• 1 passage from a work of economics, psychology, sociology, or some other social science. 
  • 2 passages from scientific works that examine foundational concepts in Earth science, biology, chemistry, or physics. 

How long is the SAT?

You are given 65 minutes to complete the SAT Reading section, which is longer than the other two sections. You have an average of 1 minute and 25 seconds for each question, plus to read the passage.

This may be plenty of time for you if you are a fast reader, but remember that the questions can vary in difficulty, and it’s vital to read each question and passage carefully. If you’re a slower reader, this section of the SAT may be most difficult for you, so it’s important to practice your timing ahead of your test so you can get a good SAT score!

Types of SAT Reading Questions

There are 3 main different types of SAT Reading questions. These questions primarily focus on your reading comprehension and analysis skills. All of the questions rely on your ability to use and interpret information in the content of the passages, and do not ask you to recall or rely on outside knowledge of the subject areas.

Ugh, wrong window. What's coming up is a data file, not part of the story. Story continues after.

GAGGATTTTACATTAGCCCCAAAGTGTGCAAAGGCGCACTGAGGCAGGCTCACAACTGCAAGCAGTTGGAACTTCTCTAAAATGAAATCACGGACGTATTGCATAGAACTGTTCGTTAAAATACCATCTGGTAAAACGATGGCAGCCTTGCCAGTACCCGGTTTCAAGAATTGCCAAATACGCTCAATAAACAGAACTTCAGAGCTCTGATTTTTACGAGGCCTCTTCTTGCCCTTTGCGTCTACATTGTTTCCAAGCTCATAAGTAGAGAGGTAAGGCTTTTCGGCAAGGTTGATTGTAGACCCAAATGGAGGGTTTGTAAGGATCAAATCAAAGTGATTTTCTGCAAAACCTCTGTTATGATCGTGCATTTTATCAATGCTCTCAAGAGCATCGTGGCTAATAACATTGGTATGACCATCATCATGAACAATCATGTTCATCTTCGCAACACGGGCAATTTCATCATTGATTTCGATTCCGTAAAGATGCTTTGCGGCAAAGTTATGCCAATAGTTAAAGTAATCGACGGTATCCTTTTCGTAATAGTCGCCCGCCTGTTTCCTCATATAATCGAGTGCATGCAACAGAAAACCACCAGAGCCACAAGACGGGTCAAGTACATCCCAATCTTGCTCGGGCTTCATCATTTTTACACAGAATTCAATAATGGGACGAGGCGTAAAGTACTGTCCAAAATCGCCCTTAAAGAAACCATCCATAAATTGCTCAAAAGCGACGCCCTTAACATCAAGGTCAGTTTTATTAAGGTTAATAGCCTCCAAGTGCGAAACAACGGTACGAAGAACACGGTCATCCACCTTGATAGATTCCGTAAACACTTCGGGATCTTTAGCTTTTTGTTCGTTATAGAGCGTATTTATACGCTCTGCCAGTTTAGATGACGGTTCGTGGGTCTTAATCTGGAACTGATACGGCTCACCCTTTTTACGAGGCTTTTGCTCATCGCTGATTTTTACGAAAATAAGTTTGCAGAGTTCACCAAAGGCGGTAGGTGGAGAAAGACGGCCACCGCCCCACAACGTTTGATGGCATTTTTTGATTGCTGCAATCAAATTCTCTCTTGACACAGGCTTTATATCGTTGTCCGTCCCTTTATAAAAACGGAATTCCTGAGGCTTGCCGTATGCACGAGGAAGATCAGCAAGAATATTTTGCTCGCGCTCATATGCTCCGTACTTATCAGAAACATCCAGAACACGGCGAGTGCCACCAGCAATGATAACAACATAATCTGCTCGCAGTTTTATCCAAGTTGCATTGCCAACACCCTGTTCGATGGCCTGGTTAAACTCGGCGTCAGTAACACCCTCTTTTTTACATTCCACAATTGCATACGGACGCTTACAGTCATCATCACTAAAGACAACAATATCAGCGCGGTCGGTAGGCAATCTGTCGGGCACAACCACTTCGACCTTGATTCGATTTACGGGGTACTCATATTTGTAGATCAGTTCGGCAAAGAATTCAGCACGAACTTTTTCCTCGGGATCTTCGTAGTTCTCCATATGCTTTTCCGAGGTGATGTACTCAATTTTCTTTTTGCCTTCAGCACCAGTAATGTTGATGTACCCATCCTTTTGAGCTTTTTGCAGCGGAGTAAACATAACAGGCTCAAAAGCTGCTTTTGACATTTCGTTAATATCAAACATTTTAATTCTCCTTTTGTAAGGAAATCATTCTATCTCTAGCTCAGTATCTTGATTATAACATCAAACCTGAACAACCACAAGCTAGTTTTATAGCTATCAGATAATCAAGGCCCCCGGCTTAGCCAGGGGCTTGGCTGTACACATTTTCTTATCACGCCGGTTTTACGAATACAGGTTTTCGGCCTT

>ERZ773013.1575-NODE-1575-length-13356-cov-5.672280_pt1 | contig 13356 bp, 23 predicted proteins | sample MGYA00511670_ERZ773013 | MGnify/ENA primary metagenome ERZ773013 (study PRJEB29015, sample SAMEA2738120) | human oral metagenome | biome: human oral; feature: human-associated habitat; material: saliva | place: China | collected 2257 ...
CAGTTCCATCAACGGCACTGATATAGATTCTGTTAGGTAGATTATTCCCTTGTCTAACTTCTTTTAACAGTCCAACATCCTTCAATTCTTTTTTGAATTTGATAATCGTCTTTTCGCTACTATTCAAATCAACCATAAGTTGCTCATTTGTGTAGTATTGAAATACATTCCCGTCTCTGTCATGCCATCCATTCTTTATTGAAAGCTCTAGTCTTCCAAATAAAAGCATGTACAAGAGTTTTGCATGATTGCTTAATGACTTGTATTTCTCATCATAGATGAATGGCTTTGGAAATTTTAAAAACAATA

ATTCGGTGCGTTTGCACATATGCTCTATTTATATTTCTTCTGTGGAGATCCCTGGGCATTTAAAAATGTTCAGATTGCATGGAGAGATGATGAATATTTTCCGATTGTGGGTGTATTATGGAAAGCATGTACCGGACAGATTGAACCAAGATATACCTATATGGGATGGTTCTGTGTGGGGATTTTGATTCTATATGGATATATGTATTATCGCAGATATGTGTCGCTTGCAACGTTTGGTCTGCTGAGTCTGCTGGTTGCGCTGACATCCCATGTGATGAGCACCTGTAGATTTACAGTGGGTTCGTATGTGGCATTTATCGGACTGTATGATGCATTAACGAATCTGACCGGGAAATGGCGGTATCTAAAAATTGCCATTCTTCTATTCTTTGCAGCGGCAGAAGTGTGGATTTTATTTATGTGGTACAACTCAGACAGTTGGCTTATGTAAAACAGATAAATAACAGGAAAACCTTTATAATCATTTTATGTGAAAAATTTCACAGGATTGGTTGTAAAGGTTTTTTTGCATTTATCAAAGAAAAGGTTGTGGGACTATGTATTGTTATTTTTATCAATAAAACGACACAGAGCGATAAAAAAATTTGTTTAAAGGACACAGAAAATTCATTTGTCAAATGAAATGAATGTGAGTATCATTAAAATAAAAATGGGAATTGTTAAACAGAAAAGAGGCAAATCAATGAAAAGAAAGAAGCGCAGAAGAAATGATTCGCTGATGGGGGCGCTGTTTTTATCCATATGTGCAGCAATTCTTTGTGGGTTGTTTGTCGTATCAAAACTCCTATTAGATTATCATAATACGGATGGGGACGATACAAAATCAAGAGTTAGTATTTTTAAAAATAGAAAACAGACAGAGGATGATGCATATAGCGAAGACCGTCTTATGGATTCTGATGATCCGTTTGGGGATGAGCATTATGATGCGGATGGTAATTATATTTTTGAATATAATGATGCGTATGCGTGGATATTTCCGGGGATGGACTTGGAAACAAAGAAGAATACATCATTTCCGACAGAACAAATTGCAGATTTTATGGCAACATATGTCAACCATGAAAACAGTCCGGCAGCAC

Digital SAT: Reading Test

The Digital SAT combines both the Scholastic Aptitude Test Reading and the Scholastic Aptitude Test Writing & Language test into one section.

This new section includes text passages, or pairs of passages, that are much shorter, and only include 1 multiple-choice question per passage instead of several.

For example, the Digital SAT will have multiple text passages between 25-150 words, each with only 1 question associated with it. Questions that test similar skills and knowledge are grouped together and arranged from easiest to hardest. The subject areas covered in the passages include history, social studies, humanities, science and literature.

The digital version is split into 2 modules with questions from all 4 different question types tested on the SAT Reading and SAT Writing tests, according to the College Board: